1. This site uses cookies. By continuing to use this site, you are agreeing to our use of cookies. Learn More.

How much do you earn/should I earn?

Discussion in 'Serious' started by sotu1, 30 Apr 2013.

  1. Unicorn

    Unicorn Uniform November India

    Joined:
    25 Jul 2006
    Posts:
    12,726
    Likes Received:
    456
    I feel compelled to chime in after recent replies about people not being satisfied with where they are in their career, what they earn for their age and this seeming to have turned into a bit of a career discussion thread.

    I am on the second rung of the ladder in one job (primary school IT Tech) after 12 months and will hopefully be here for the foreseeable future, although it's only properly secure until September of 2014. I'd like to think I can continue to make myself indispensable to them though, hopefully ensuring a long and healthy period of employment. The salary isn't fixed, I am contracted here for 30 hours per week but get paid for every hour I work, which is often well over 30 and sometimes as many as 50. It's likely that the principal will budget my hours closer to 40 if I am here for the 14-15 academic year seeing as I started on 15 per week in 2012. My new hourly rate here with the promotion is just over £9 but I have been contributing 5.5% of my pay to a pension scheme since I started the post in Sep 2012. I'm also what's called a "multi-jobber" here because I have a total of three posts, the other two are one hour per day each and are paid at a slightly higher rate than my tech post.

    Even though I've been in business for a few years now, I feel like I'm still stuck on the bottom rung of the ladder in my other job, working stupid hours just to fit everyone in, pay the bills and try to expand my business a little every year, all the while battling to get people to pay me for work done. I honestly haven't got a clue what I earn per year, I just know that it's not consistent but is enough to contribute to a savings account, pay the bills and keep the car on the road every month. The annoying thing for me at the moment is that I might "earn" a lot this month and get paid for it in February!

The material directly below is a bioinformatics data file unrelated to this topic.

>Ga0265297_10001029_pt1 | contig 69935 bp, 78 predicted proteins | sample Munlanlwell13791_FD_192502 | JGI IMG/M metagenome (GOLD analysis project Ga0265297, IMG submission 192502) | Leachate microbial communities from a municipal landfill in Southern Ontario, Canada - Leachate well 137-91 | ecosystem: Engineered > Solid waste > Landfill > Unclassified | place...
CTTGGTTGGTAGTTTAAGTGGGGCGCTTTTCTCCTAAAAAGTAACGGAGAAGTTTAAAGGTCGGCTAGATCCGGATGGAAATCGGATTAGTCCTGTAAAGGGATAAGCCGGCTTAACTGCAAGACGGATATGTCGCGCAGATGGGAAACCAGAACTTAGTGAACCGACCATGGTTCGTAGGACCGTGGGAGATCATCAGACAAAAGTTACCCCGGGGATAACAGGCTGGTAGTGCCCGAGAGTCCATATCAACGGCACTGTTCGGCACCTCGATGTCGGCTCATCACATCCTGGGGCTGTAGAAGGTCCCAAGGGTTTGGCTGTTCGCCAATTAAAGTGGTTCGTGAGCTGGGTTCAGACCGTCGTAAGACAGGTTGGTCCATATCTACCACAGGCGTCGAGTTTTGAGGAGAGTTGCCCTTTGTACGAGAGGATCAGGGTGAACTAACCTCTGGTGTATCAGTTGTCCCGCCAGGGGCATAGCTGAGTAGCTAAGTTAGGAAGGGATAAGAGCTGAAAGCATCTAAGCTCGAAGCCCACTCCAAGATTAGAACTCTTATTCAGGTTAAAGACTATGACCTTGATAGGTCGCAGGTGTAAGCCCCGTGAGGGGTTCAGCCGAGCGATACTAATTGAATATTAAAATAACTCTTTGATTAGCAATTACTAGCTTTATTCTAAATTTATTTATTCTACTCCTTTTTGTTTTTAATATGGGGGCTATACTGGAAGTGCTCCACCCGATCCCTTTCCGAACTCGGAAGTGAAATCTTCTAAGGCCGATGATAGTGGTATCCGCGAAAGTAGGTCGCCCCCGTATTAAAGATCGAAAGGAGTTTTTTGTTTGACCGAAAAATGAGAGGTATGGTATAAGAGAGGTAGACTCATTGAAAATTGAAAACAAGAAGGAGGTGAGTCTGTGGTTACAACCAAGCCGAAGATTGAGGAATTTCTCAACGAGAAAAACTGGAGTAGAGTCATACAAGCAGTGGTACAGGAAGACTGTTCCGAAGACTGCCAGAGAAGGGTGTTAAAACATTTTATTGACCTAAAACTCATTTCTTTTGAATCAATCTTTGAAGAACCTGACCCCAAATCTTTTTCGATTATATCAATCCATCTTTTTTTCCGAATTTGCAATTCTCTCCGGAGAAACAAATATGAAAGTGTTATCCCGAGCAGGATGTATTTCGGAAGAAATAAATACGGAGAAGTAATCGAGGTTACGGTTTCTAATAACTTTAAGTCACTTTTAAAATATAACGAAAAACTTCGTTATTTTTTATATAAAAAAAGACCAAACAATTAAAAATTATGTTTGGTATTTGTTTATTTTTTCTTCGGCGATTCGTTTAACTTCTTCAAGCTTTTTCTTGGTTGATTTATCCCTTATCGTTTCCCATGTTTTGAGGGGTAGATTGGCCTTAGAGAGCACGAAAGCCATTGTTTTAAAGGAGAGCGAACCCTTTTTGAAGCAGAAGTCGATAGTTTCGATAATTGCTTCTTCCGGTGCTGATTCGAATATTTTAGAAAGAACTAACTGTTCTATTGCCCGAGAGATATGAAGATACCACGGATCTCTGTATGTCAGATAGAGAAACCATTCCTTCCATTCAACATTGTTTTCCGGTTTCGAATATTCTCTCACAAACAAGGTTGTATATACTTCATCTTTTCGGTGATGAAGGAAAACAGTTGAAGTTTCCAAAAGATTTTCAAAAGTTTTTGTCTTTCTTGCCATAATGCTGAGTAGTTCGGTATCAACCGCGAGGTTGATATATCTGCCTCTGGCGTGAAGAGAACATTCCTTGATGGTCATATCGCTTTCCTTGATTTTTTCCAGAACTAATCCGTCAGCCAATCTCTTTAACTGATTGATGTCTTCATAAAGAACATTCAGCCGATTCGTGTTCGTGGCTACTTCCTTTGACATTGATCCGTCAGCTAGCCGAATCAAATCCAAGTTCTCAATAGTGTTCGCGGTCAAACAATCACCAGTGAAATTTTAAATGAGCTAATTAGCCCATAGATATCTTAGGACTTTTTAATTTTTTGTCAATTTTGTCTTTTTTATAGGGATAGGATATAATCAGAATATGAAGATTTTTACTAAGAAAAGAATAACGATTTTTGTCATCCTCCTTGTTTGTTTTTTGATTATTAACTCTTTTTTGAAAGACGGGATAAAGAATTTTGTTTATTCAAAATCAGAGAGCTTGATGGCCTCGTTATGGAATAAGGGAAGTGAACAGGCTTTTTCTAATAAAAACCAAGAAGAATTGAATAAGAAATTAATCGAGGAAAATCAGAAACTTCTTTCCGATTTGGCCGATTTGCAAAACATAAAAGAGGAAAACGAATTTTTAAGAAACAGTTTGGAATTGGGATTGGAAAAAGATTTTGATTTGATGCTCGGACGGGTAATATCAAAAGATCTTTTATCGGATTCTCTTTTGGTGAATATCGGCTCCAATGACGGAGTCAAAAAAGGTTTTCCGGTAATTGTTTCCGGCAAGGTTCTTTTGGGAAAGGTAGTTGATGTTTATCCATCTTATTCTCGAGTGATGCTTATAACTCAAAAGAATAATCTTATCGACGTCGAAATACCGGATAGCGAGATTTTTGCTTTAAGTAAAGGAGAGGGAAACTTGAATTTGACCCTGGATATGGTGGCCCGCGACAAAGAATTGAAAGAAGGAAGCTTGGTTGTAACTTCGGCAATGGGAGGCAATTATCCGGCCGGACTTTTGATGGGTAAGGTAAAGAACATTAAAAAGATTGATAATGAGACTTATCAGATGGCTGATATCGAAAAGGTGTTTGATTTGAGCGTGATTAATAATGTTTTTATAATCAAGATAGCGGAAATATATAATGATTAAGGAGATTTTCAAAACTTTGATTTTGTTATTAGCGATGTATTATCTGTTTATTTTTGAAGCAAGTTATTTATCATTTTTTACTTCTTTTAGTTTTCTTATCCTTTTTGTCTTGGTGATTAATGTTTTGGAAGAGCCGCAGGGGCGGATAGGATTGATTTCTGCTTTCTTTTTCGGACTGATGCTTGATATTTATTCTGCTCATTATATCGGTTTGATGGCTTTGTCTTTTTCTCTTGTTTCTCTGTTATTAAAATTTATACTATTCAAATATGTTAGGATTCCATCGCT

I'm happy enough to chip away like this until I finish my part time degree in another couple of years though, at which point I feel like my business needs to be earning me a 30K salary with my part time school job on top of that, or I need to be throwing in the towel for both and going to interviews for EE jobs with the same combined salary off the back of my degree and years of experience.

    Bottom line? I'm not 100% happy with where I am for being 25 and I certainly feel that I'm not earning what I'm worth at the moment, but I have two jobs which I still love doing, earn a decent living and am always working towards goals in both, which is better than being on unemployment benefits and being a drain on the public purse or not knowing what I want to do with my life :)
     
    Last edited: 6 Jan 2014
  2. isaac12345

    isaac12345 What's a Dremel?

    Joined:
    20 Jul 2008
    Posts:
    427
    Likes Received:
    3
    Speaking of buying houses,http://www.positivemoney.org/issues/house-prices/ . I also recently read(will post source as soon as I find it) that it now takes much longer and more family members to pay off mortgages than it did around the 60-70s. If so, that's certainly not progress.
     
  3. gagaga

    gagaga Minimodder

    Joined:
    14 Dec 2008
    Posts:
    193
    Likes Received:
    10
    Agree - the other thing to remember is that the sacrifice is temporary - once you've got the deposit and bought, you don't need to save for it anymore and can spend the money on stuff that matters to you.

    I did the hermit thing in my mid 20s and stretched myself to buy (the market back in '98 was similar to today, just picking up from a fall). It got to the point over the past few years where I was paying £385 a month to buy a flat that would cost £1500+ to rent (in London) ... buying effectively locks your rent for the period of the mortgage and makes it near zero after. That's now gone and paid off and living in a 4 bed detached in London with a mortgage about the same as renting a 1 bed.

    I think things have changed a lot since I graduated in the mid-90s. Back then we went out for a meal maybe 1-2 times a term, takeaways no more than once or twice a month and generally just living like a hermit. Students now seem to largely have lifestyles not a lot different to someone working which creates an expectation that after graduating and getting a job it can somehow step up to 110%... I'm not surprised people say they can't afford to save.
     
    Bede likes this.
  4. law99

    law99 Custom User Title

    Joined:
    24 Sep 2009
    Posts:
    2,390
    Likes Received:
    63
    Fair enough. However not everyone has that amount of self control when they are under stress or feel depressed; which can happen in a dead end job with looming global government policies curbing investment. Retail therapy is very common amongst the people I know.
     
  5. mucgoo

    mucgoo Minimodder

    Joined:
    9 Dec 2010
    Posts:
    1,602
    Likes Received:
    41
    Imputed rent. Your still paying through having a large part (large majority?) of your wealth locked up in the house. Obviously that has been great over the past 15 years, even more so in London, but you can't assume the same going forward.